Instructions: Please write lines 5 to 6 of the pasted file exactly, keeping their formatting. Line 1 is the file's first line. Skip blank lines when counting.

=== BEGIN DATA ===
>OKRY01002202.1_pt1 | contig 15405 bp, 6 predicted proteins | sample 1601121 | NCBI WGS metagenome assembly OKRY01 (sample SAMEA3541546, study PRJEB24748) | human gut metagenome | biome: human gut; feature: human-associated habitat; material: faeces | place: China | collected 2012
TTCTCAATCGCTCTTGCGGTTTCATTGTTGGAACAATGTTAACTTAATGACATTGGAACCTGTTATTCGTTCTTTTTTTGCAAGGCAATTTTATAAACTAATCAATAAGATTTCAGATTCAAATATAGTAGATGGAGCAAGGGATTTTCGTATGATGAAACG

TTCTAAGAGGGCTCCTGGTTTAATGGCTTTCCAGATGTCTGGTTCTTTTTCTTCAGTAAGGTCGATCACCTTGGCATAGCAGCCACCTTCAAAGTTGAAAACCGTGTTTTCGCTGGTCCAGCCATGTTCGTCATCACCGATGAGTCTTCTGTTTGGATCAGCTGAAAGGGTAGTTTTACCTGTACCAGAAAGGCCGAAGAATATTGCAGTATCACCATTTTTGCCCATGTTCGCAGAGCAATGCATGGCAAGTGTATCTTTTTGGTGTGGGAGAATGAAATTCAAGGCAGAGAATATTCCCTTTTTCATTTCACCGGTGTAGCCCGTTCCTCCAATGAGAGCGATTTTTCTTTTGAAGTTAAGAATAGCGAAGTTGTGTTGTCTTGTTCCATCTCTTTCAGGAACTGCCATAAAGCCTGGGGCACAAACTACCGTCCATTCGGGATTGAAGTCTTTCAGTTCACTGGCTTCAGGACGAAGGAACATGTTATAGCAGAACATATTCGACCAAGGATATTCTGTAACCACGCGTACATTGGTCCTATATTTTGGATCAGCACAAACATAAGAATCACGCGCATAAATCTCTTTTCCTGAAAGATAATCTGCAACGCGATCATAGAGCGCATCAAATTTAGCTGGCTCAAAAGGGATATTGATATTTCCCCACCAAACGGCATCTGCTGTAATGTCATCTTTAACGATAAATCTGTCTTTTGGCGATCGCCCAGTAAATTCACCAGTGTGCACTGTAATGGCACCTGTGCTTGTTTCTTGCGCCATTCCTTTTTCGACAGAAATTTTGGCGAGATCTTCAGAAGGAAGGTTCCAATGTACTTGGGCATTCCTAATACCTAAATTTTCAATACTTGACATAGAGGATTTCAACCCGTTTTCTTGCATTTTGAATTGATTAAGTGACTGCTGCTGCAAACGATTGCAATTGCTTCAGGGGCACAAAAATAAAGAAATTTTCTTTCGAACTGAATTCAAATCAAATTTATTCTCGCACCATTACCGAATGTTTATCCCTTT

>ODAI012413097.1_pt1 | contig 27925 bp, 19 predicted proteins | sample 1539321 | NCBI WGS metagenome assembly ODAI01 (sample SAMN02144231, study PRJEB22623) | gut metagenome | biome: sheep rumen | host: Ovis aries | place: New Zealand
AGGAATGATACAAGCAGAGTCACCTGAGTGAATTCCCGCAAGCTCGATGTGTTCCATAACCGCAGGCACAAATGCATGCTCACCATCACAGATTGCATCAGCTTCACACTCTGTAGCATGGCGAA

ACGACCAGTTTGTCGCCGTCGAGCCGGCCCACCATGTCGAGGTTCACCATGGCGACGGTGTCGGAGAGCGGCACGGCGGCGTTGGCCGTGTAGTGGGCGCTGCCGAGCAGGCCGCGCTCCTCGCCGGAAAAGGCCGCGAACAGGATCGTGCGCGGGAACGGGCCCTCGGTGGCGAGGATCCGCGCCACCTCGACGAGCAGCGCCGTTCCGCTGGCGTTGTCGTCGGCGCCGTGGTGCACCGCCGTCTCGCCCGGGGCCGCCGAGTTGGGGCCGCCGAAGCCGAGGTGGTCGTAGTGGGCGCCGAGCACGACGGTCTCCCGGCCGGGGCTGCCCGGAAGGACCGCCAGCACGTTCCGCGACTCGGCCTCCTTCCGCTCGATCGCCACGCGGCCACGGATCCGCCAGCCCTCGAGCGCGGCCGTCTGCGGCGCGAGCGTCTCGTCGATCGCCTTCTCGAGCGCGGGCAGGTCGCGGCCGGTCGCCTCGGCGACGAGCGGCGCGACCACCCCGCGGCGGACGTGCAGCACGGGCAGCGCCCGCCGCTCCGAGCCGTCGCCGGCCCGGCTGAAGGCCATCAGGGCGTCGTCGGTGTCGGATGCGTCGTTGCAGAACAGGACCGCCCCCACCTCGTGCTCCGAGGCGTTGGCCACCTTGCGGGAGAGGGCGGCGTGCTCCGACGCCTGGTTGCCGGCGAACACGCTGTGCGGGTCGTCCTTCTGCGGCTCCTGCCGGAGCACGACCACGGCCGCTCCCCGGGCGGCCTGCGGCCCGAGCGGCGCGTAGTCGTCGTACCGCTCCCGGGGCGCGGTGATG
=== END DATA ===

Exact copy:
AGGAATGATACAAGCAGAGTCACCTGAGTGAATTCCCGCAAGCTCGATGTGTTCCATAACCGCAGGCACAAATGCATGCTCACCATCACAGATTGCATCAGCTTCACACTCTGTAGCATGGCGAA

ACGACCAGTTTGTCGCCGTCGAGCCGGCCCACCATGTCGAGGTTCACCATGGCGACGGTGTCGGAGAGCGGCACGGCGGCGTTGGCCGTGTAGTGGGCGCTGCCGAGCAGGCCGCGCTCCTCGCCGGAAAAGGCCGCGAACAGGATCGTGCGCGGGAACGGGCCCTCGGTGGCGAGGATCCGCGCCACCTCGACGAGCAGCGCCGTTCCGCTGGCGTTGTCGTCGGCGCCGTGGTGCACCGCCGTCTCGCCCGGGGCCGCCGAGTTGGGGCCGCCGAAGCCGAGGTGGTCGTAGTGGGCGCCGAGCACGACGGTCTCCCGGCCGGGGCTGCCCGGAAGGACCGCCAGCACGTTCCGCGACTCGGCCTCCTTCCGCTCGATCGCCACGCGGCCACGGATCCGCCAGCCCTCGAGCGCGGCCGTCTGCGGCGCGAGCGTCTCGTCGATCGCCTTCTCGAGCGCGGGCAGGTCGCGGCCGGTCGCCTCGGCGACGAGCGGCGCGACCACCCCGCGGCGGACGTGCAGCACGGGCAGCGCCCGCCGCTCCGAGCCGTCGCCGGCCCGGCTGAAGGCCATCAGGGCGTCGTCGGTGTCGGATGCGTCGTTGCAGAACAGGACCGCCCCCACCTCGTGCTCCGAGGCGTTGGCCACCTTGCGGGAGAGGGCGGCGTGCTCCGACGCCTGGTTGCCGGCGAACACGCTGTGCGGGTCGTCCTTCTGCGGCTCCTGCCGGAGCACGACCACGGCCGCTCCCCGGGCGGCCTGCGGCCCGAGCGGCGCGTAGTCGTCGTACCGCTCCCGGGGCGCGGTGATG